Reality Bytes: The Walking Dead: Saints and Sinners - Chapter 2: Retribution is long on title, short on ideas
The Walking Dead: Saints And Sinners – Chapter 2: Retribution
starts by suggesting that you play the original game's tutorial. This is included as part of the experience, which, as we'll get to, says a lot about how this sequel has been designed.
In any case, I disregarded this advice. "I don't need an instruction manual for post-apocalyptic survival," I thought. I've rummaged through this particular abandoned house countless times, after all: In DayZ, in Dead Island, in State Of Decay, in Days Gone. I even reviewed the first Saints And Sinners back in February 2020. I know my way around a zombie's cranium better than anyone.
Which is what led to me standing on a corrugated iron bridge spanning a vehicle-strewn New Orleans street, surrounded by zombies with no weapon other than my own thick skull. See, I'd spotted a zombie shambling across the bridge, and stepped boldly forward planning to slip a shiv into its decaying lughole. When I reached for my left pocket, however, I discovered my makeshift knife was conspicuously absent. I spun around to see if I'd dropped it, only to find two more zombies approaching from behind, blocking any escape. Panicking now, I whipped out my pistol with impressive speed. So impressive, in fact, that I flung it all the way to the end of the street below me, leaving me helpless as the undead closed in for the kill.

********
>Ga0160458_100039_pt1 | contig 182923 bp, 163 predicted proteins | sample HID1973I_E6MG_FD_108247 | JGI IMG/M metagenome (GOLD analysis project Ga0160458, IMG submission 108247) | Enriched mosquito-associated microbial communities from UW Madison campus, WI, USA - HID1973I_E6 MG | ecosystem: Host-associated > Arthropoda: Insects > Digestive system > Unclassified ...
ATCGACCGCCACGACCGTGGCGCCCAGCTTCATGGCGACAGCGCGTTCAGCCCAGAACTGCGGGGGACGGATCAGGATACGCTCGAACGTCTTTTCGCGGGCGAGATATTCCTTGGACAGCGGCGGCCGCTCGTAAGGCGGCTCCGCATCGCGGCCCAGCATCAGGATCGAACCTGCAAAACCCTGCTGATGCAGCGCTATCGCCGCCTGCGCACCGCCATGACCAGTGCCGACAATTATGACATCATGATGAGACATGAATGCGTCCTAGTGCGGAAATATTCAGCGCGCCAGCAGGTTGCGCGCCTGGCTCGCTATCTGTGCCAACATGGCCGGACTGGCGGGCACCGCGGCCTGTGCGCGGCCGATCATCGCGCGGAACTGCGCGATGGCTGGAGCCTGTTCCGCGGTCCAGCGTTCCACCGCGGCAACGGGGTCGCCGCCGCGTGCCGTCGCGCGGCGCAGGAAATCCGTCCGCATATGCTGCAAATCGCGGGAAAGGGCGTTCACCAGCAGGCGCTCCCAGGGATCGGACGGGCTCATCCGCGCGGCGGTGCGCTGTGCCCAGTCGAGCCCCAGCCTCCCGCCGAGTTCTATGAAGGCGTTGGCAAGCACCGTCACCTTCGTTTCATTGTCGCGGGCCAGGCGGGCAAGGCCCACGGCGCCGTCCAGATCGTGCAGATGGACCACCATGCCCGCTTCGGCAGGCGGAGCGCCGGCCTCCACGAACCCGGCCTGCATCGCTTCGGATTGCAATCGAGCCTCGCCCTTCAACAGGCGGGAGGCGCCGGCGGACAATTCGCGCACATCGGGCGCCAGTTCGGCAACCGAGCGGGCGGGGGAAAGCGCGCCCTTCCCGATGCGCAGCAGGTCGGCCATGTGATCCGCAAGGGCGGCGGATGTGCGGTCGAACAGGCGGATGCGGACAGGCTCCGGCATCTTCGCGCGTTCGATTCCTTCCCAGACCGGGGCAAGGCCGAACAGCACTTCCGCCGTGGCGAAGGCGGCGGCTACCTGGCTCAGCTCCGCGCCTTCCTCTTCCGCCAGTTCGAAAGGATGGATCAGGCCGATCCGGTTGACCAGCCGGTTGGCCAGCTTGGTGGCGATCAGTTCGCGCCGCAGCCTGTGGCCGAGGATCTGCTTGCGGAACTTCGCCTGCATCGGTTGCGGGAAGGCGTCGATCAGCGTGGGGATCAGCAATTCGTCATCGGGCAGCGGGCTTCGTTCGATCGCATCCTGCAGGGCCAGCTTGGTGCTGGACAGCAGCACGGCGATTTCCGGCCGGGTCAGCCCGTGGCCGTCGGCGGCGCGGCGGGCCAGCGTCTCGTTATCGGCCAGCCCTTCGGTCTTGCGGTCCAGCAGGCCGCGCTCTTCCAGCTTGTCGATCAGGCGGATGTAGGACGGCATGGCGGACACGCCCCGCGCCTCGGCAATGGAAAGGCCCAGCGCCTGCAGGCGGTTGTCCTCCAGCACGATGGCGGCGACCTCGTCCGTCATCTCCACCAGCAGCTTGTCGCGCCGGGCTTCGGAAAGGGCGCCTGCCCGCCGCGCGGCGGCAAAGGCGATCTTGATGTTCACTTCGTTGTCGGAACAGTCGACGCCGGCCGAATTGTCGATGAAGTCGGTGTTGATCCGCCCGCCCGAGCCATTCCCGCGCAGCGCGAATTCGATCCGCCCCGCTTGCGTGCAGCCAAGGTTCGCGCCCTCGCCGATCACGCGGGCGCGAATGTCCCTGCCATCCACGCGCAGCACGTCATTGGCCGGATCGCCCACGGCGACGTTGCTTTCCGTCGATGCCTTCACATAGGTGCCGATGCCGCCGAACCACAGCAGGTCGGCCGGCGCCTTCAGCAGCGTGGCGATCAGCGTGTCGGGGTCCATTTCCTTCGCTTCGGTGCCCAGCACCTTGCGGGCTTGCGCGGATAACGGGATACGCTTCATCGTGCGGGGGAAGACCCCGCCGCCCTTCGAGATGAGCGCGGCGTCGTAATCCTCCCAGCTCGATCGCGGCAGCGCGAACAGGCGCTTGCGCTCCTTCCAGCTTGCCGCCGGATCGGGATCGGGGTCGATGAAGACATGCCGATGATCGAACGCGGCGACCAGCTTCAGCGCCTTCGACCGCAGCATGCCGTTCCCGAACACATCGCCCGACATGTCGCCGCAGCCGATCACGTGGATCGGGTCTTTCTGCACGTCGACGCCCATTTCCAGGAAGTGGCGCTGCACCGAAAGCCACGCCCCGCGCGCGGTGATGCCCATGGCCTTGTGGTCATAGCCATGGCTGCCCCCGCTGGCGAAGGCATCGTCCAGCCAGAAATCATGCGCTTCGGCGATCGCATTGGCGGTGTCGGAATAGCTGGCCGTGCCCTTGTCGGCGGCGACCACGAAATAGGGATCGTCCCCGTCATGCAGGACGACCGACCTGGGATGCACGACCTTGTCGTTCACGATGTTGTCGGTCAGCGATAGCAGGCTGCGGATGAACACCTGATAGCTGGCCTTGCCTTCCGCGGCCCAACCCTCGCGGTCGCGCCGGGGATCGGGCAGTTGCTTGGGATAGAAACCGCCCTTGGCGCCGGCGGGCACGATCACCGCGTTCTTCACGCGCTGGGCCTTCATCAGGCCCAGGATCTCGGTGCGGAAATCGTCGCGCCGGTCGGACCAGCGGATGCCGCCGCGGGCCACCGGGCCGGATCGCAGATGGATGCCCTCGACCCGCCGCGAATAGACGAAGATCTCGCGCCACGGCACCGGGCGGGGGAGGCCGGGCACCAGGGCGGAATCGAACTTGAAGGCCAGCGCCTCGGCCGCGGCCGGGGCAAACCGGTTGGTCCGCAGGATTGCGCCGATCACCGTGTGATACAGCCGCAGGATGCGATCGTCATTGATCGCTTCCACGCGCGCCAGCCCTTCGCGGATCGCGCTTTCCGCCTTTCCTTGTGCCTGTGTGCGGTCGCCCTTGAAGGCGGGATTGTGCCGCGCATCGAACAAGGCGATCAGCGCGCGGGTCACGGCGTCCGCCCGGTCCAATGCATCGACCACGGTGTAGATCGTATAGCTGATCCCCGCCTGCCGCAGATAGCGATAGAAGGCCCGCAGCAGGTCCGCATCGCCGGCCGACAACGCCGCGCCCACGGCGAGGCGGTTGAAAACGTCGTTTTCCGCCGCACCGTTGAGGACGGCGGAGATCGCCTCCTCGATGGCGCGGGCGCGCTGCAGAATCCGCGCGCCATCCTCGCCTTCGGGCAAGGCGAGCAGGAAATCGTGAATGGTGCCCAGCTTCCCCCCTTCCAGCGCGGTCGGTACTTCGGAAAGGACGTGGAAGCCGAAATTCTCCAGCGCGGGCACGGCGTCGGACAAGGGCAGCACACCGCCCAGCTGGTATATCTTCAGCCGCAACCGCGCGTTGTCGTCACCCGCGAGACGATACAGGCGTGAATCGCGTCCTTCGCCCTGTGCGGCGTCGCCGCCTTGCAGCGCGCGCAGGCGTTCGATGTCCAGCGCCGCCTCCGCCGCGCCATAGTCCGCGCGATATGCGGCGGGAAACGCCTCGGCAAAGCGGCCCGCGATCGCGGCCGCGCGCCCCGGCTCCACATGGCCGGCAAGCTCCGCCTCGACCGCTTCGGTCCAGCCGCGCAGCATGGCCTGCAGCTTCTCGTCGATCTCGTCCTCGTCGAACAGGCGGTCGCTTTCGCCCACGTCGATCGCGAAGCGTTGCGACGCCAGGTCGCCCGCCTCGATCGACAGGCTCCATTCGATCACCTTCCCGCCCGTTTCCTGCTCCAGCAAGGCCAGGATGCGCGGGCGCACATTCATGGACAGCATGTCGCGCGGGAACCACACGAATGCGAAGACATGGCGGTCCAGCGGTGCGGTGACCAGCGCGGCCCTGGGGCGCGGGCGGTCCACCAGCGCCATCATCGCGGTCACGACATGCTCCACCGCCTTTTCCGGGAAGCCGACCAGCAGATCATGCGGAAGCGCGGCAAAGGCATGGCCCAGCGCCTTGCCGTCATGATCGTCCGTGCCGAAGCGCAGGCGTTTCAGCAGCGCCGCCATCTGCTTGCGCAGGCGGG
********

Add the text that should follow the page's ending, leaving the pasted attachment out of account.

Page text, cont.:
I'll spare you the details of what happened next. But needless to say, Retribution is just as capable at producing the "Oh god oh shit oh fuck" moments its predecessor excelled at, thanks to zombie-filled sandboxes that are every bit as tactile and emergent as they were in the first game. As for what the sequel provides on top of that, that's a more difficult question to answer. The "Chapter 2" in Saints And Sinners' overlong title is not idly phrased. This is very much a continuation of the first game, in story, in mechanics, and even in environments.
The plot, for example, picks up right after the climactic events of the first game and the DLC, Aftershocks. The player character, known as the Tourist, awakens in a destroyed hotel room having fallen through the ceiling above, and must immediately make a dash for safety while walkers chase them through the building.
It's a strong introduction, pacey and entertaining, and makes you feel like you're in the aftermath of some terrible event. Once it's over, though, the Tourist goes right back to business as usual. The core loop of Retribution functions exactly as it did in the original. The game's progression is divided into days. At the start of each day, you venture from your safehouse located in a New Orleans cemetery into one of a dozen open-ended city districts. Here, you pick through buildings for supplies while fighting or evading shambling walkers and, occasionally, other survivors. On returning to base, you use scavenged supplies to craft new weapons and equipment before sleeping to progress to the next day. As the days go by, the number of supplies in the world dwindles, while the number of walkers increases.